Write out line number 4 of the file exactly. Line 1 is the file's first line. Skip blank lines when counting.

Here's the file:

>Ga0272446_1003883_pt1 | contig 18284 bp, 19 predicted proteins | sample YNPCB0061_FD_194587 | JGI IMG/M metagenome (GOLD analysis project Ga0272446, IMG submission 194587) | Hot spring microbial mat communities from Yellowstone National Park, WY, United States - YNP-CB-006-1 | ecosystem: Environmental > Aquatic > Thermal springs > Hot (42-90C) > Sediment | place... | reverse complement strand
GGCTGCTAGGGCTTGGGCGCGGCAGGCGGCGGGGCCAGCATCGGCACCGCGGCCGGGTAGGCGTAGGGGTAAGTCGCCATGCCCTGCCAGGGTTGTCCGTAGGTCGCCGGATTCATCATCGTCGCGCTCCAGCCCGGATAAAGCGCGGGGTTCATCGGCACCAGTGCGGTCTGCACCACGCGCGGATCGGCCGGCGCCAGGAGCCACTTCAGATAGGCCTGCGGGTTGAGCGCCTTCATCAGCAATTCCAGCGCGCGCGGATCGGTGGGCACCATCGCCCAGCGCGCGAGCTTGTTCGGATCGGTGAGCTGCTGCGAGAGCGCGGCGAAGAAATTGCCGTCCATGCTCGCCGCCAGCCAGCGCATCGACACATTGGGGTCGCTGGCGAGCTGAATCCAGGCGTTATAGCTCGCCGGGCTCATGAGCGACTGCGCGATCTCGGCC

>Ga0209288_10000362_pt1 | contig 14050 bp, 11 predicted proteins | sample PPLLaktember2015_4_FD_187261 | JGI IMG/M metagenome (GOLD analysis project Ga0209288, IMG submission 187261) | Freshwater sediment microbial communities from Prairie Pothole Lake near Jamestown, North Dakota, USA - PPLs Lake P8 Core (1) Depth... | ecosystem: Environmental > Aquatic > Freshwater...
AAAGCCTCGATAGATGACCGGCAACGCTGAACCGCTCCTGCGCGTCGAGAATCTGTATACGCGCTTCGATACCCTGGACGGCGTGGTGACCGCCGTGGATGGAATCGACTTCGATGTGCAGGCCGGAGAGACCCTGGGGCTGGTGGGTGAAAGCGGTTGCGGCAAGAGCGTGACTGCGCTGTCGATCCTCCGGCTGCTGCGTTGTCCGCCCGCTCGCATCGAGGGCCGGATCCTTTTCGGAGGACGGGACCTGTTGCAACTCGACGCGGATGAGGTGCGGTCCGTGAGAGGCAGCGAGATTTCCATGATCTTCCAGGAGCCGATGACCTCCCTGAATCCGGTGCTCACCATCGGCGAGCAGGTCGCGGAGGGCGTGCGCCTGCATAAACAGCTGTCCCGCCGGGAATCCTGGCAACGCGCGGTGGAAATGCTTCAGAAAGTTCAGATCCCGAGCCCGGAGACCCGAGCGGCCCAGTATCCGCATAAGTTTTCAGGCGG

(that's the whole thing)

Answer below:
AAAGCCTCGATAGATGACCGGCAACGCTGAACCGCTCCTGCGCGTCGAGAATCTGTATACGCGCTTCGATACCCTGGACGGCGTGGTGACCGCCGTGGATGGAATCGACTTCGATGTGCAGGCCGGAGAGACCCTGGGGCTGGTGGGTGAAAGCGGTTGCGGCAAGAGCGTGACTGCGCTGTCGATCCTCCGGCTGCTGCGTTGTCCGCCCGCTCGCATCGAGGGCCGGATCCTTTTCGGAGGACGGGACCTGTTGCAACTCGACGCGGATGAGGTGCGGTCCGTGAGAGGCAGCGAGATTTCCATGATCTTCCAGGAGCCGATGACCTCCCTGAATCCGGTGCTCACCATCGGCGAGCAGGTCGCGGAGGGCGTGCGCCTGCATAAACAGCTGTCCCGCCGGGAATCCTGGCAACGCGCGGTGGAAATGCTTCAGAAAGTTCAGATCCCGAGCCCGGAGACCCGAGCGGCCCAGTATCCGCATAAGTTTTCAGGCGG